Photo Credit: Courtesy of Rebecca Woolf
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nprradiopictures shares:

With parents flooding their camera phones with hundreds of photos — from loose teeth to hissy fits to each step in the potty training process — how might the ubiquity of photos change childhood memories?

Maryanne Garry, a psychology professor at the Victoria University of Wellington in New Zealand, is trying to figure that out. For years, she’s studied the effects of photography on our childhood memories.

"I think that the problem is that people are giving away being in the moment," she says.

Those parents at the park taking all those photos are actually paying less attention to the moment, she says, because they’re focused on the act of taking the photo.

Overexposed? Camera Phones Could Be Washing Out Our Memories

Photo Credit: Courtesy of Rebecca Woolf

(via lookatthisstory)

What a Teacher-Powered School Looks Like

Most public schools are traditionally run by principals and administrators, who defer to policies dictated by the state. But a group of 60 schools across the country is subverting the top-down system, putting teachers in full control of running their schools. 
It’s called the Teacher Powered Schools initiative, led by Education Evolving, and the goal is to seed a movement that will inspire other teachers in schools across the country to realize their potential as leaders. To that end, Education Evolving released a study [PDF]  in partnership with Center for Teaching Quality, which indicates that 91 percent of Americans believe teachers should have greater influence over decisions that affect student learning. What’s more, 81 percent of Americans indicate they trust teachers to make “schools run better.”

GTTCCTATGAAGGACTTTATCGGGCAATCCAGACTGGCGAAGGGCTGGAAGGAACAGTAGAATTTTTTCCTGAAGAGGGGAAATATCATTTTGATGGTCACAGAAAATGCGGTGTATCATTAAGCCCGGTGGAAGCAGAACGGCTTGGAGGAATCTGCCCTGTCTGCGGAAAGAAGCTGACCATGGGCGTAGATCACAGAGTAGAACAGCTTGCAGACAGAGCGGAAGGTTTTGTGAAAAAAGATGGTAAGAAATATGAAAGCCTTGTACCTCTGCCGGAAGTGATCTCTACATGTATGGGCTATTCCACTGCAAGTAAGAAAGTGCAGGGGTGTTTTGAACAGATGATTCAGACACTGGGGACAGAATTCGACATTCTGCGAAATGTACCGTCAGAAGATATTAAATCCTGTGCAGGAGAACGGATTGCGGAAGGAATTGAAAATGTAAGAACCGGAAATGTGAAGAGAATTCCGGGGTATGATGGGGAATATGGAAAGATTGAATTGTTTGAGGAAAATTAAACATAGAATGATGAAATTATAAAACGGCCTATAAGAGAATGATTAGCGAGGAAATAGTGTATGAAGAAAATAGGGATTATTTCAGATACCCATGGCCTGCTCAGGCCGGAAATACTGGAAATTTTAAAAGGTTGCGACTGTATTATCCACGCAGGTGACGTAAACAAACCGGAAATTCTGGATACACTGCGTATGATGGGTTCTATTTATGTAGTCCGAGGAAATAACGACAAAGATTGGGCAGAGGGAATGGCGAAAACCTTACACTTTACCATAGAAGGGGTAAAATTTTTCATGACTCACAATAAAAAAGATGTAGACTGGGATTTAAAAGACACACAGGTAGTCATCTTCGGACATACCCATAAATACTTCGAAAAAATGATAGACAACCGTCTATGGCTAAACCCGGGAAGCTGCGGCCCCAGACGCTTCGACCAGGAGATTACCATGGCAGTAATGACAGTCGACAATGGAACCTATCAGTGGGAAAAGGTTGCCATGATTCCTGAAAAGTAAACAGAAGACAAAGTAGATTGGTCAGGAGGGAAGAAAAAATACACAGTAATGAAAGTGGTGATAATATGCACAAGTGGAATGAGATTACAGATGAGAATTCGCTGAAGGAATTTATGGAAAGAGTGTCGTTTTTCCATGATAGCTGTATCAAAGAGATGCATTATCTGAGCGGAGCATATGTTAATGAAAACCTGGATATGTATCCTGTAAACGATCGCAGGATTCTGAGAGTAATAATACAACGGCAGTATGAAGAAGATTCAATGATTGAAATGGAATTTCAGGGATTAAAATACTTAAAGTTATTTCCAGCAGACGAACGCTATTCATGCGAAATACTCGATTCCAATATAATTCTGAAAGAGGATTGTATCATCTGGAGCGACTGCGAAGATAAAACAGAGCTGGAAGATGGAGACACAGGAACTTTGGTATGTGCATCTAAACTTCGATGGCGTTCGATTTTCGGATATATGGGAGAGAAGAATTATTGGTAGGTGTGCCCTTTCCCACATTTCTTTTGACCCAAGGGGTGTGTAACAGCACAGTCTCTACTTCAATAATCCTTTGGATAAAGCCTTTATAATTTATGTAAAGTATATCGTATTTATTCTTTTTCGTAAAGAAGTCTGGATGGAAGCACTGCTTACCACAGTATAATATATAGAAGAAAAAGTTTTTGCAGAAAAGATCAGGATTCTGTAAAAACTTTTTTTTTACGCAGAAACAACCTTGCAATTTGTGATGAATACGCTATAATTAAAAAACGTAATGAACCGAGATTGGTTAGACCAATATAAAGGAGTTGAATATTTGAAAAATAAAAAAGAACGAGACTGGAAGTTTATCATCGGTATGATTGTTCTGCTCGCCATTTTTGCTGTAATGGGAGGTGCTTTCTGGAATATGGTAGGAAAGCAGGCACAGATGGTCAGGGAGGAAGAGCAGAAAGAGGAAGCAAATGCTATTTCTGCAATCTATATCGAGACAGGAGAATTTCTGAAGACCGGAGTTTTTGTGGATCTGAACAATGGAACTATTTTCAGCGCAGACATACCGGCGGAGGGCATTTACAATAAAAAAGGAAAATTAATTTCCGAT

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What a Teacher-Powered School Looks Like

Most public schools are traditionally run by principals and administrators, who defer to policies dictated by the state. But a group of 60 schools across the country is subverting the top-down system, putting teachers in full control of running their schools.

It’s called the Teacher Powered Schools initiative, led by Education Evolving, and the goal is to seed a movement that will inspire other teachers in schools across the country to realize their potential as leaders. To that end, Education Evolving released a study [PDF]  in partnership with Center for Teaching Quality, which indicates that 91 percent of Americans believe teachers should have greater influence over decisions that affect student learning. What’s more, 81 percent of Americans indicate they trust teachers to make “schools run better.”